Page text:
Paciano Rizal Shrine. This is where Paciano lived his last years. The house was designed by renowned architect Andrés de Luna, the son of painter Juan Luna.

This is where Paciano is buried. The remains of his sisters Trinidad and Josefa were also transferred here a few decades ago.

Descendants of Paciano Rizal.

Paciano's bedroom.

The Rizal family tree.

The house/shrine's floor plan. This house used to be a nipa hut.

A bust of Paciano.

Iglesia de Inmaculada Concepción

It is sad that this centuries-old church no longer bear its original features because it was bombed beyond recognition by the Americans’ careless and almost useless carpet bombing in the area during World War II. Although there were indeed Japanese soldiers that had to be annihilated, it was not really necessary to bomb churches. Such frenzy in bombing various churches in the country —from Intramuros to Antipolo to Los Baños— leads a critically thinking mind to suspect that there could have been (and must have been) a hidden agenda, and that the so-called “liberation” of the Philippines from the Japanese Imperial Army is only part of a veiled attempt (and a good excuse) to destroy the Filipino identity. Collateral damage, so to speak. But that’s for another blogpost.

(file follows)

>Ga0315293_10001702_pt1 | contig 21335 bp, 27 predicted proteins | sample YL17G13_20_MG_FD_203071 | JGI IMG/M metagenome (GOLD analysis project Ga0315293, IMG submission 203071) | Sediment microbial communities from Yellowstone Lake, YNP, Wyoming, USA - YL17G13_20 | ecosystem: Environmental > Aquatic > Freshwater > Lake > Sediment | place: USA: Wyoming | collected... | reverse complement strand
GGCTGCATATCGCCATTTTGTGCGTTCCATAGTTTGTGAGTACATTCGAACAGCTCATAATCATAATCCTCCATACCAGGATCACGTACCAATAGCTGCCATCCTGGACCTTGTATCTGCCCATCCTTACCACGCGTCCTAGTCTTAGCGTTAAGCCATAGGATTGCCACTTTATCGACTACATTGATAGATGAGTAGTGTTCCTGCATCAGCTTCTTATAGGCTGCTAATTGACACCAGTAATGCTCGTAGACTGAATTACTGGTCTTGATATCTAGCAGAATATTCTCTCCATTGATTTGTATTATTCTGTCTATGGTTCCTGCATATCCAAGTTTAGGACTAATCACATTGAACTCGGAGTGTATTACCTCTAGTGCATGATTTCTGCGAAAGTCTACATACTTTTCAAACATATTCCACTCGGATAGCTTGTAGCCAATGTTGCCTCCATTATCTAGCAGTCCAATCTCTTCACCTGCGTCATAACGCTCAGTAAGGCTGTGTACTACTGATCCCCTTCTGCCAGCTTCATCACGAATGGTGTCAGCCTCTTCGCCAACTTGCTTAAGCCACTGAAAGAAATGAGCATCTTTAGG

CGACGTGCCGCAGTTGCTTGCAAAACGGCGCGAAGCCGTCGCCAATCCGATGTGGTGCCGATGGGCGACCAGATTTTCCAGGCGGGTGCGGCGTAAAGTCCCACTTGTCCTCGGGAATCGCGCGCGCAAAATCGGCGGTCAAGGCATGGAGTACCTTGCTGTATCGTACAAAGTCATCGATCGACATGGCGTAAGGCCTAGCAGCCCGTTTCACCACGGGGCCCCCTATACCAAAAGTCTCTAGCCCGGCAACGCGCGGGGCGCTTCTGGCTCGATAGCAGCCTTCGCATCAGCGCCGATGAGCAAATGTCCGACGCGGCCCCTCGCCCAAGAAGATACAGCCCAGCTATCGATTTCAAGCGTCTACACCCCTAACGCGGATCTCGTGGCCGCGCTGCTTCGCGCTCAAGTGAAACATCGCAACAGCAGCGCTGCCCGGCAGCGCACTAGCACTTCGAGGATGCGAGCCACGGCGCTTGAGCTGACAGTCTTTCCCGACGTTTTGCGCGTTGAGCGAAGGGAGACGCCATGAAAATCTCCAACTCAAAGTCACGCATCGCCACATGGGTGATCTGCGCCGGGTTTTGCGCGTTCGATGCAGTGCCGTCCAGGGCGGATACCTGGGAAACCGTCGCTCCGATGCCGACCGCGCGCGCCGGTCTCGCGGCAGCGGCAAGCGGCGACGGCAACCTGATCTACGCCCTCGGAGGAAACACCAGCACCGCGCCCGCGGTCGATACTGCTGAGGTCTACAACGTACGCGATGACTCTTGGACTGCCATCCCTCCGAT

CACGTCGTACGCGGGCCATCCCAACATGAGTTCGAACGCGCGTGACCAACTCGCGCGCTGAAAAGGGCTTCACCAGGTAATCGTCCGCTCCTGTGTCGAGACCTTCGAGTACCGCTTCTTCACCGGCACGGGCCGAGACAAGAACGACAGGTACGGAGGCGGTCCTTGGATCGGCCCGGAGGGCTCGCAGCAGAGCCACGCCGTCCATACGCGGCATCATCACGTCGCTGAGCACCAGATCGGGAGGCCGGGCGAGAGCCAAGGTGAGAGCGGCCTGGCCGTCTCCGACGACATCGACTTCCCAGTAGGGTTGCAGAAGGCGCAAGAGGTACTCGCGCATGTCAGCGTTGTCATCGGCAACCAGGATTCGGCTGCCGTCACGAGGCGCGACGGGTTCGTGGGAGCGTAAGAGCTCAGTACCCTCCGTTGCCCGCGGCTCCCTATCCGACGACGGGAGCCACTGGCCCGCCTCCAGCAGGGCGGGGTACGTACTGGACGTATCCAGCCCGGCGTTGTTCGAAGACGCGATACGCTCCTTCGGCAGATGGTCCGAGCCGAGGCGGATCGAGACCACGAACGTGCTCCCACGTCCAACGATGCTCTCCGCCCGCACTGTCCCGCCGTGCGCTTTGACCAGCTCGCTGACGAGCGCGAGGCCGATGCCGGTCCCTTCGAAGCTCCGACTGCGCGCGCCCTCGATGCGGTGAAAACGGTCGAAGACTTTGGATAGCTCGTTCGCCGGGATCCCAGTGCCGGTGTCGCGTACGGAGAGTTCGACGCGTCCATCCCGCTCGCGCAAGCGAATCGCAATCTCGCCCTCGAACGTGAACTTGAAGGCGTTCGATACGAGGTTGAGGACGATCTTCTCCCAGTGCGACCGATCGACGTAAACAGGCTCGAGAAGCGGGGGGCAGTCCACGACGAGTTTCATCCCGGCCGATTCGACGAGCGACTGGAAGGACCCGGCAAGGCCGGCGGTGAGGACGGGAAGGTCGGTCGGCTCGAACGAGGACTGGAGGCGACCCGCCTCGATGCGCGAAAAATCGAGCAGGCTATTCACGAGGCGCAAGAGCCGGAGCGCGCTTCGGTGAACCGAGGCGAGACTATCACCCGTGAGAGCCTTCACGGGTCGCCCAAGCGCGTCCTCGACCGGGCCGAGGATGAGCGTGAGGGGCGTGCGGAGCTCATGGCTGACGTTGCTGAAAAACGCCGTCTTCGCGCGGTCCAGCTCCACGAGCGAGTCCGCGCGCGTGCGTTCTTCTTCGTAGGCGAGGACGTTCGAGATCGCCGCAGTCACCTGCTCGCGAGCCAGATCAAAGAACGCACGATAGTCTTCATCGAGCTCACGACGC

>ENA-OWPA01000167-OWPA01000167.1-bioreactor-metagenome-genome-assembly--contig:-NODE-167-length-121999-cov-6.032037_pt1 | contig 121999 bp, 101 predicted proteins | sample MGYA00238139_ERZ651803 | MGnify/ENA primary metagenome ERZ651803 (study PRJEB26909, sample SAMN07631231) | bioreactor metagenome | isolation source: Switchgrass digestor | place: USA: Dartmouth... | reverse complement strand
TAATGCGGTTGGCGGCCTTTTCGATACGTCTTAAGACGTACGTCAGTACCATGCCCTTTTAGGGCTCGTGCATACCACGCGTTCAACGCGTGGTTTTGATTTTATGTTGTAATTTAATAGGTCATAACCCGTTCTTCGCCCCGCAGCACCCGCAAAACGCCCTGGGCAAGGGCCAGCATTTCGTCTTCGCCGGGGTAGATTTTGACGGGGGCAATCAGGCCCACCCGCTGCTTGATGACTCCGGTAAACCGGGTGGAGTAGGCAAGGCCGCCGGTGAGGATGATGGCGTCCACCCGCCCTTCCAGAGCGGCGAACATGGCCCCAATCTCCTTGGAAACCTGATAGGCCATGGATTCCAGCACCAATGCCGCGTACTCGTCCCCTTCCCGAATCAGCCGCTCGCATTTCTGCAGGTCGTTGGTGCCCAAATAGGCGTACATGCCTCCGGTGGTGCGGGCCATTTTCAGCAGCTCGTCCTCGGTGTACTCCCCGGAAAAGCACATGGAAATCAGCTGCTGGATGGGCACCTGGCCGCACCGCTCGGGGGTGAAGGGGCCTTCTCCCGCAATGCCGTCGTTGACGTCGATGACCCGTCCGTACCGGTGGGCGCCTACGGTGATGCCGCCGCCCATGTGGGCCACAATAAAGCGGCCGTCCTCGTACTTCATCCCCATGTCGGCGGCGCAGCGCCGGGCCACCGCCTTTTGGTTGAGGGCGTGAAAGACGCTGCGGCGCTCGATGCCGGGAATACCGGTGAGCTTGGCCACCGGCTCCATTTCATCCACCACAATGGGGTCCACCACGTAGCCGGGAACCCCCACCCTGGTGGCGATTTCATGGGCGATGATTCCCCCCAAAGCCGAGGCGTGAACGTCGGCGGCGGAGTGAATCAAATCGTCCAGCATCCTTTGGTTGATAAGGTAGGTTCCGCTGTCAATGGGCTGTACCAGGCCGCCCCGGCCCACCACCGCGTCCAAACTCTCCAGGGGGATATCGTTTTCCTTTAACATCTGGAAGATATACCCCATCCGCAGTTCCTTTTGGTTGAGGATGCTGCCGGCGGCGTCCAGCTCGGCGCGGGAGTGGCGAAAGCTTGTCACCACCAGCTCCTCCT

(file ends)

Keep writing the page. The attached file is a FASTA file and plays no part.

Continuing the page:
The previous war also explains why only a few Filipino houses (bahay na bató) are left in Los Baños.

The church of Our Lady of the Immaculate Conception no longer carries the sterling qualities and architecture that is known of Filipino churches during the Spanish period. However, despite its small size and the apparent lack of expected Filipino architectural aesthetics, its modernity —most especially its interiors— still hold a distinctive flavor which could not be compared to churches found in other countries. It still is Filipino. Also, it has a “mini cupola” situated right above the retablo, something rarely seen in both old and modern churches.